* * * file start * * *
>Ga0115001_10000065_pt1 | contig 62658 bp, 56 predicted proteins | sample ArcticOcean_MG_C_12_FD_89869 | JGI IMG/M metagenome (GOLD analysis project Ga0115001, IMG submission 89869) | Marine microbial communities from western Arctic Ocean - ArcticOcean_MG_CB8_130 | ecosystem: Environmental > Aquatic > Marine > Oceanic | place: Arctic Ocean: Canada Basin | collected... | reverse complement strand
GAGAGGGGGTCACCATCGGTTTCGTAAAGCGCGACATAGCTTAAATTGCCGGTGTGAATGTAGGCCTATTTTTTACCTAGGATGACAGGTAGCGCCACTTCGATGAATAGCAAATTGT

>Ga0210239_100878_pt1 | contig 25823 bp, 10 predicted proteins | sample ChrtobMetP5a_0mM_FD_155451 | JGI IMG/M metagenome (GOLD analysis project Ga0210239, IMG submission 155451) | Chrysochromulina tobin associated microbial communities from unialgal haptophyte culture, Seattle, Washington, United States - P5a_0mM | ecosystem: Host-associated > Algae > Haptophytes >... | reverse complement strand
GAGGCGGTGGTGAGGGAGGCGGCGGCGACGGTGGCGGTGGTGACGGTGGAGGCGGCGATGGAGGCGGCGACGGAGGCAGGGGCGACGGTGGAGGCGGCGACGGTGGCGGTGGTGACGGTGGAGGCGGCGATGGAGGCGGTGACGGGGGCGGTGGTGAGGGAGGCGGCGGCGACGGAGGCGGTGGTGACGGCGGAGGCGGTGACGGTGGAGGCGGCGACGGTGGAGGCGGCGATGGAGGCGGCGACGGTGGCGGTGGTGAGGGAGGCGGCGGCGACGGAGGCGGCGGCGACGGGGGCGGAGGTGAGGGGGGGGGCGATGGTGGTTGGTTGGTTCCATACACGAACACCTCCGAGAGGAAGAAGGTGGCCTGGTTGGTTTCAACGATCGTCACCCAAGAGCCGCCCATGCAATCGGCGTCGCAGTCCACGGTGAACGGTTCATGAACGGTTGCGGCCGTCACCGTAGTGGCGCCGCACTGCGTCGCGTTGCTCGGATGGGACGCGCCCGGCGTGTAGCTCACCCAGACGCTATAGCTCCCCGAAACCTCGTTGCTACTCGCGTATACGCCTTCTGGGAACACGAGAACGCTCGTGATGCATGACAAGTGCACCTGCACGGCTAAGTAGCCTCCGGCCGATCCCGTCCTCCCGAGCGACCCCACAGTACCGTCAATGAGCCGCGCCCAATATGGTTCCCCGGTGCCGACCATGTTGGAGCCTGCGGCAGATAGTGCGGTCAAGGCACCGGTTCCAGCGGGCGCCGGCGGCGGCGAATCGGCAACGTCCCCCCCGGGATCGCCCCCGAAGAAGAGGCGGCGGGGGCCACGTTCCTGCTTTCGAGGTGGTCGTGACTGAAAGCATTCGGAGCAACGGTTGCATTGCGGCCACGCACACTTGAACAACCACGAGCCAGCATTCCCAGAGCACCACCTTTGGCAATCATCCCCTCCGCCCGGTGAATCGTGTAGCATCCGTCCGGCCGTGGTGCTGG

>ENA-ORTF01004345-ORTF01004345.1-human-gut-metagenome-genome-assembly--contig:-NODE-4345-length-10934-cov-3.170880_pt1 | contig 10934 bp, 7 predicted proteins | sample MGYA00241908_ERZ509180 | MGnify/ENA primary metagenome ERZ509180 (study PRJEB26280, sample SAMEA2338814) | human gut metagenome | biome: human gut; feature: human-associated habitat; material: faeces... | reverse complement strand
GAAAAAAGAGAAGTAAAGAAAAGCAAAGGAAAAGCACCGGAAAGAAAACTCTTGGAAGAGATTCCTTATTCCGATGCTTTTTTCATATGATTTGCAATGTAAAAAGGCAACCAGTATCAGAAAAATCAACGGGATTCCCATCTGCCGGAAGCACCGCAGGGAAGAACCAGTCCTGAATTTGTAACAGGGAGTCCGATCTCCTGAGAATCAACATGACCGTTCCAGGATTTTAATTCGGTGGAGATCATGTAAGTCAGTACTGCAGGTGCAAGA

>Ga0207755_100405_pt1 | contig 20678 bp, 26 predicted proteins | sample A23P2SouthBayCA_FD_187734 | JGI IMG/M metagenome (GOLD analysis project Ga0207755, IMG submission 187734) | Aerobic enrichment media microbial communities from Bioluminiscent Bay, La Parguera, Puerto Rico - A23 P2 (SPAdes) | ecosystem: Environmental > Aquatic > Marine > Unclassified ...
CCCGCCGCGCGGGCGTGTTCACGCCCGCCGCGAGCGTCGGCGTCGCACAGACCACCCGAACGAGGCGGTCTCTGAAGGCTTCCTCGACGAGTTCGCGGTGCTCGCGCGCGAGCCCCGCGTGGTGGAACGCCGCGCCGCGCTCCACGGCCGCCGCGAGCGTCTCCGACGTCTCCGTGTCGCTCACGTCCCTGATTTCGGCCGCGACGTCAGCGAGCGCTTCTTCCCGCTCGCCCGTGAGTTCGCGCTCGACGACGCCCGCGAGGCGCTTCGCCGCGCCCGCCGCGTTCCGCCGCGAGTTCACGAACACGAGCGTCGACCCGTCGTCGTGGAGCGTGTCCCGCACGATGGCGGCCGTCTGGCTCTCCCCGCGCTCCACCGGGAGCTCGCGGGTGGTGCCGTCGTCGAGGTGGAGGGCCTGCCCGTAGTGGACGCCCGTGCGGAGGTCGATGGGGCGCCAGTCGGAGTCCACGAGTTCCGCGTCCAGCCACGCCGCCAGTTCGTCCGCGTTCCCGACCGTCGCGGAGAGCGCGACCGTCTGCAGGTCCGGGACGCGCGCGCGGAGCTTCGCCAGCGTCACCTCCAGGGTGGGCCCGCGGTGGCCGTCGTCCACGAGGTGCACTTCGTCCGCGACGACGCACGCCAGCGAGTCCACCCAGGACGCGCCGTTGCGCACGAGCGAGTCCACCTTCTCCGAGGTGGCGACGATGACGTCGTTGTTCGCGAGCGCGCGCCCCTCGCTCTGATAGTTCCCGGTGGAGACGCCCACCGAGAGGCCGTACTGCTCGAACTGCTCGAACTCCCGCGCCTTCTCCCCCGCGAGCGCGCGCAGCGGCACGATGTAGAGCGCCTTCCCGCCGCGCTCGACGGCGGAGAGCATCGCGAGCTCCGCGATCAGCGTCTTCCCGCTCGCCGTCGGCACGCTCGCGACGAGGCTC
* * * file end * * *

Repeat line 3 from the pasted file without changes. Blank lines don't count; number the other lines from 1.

>Ga0210239_100878_pt1 | contig 25823 bp, 10 predicted proteins | sample ChrtobMetP5a_0mM_FD_155451 | JGI IMG/M metagenome (GOLD analysis project Ga0210239, IMG submission 155451) | Chrysochromulina tobin associated microbial communities from unialgal haptophyte culture, Seattle, Washington, United States - P5a_0mM | ecosystem: Host-associated > Algae > Haptophytes >... | reverse complement strand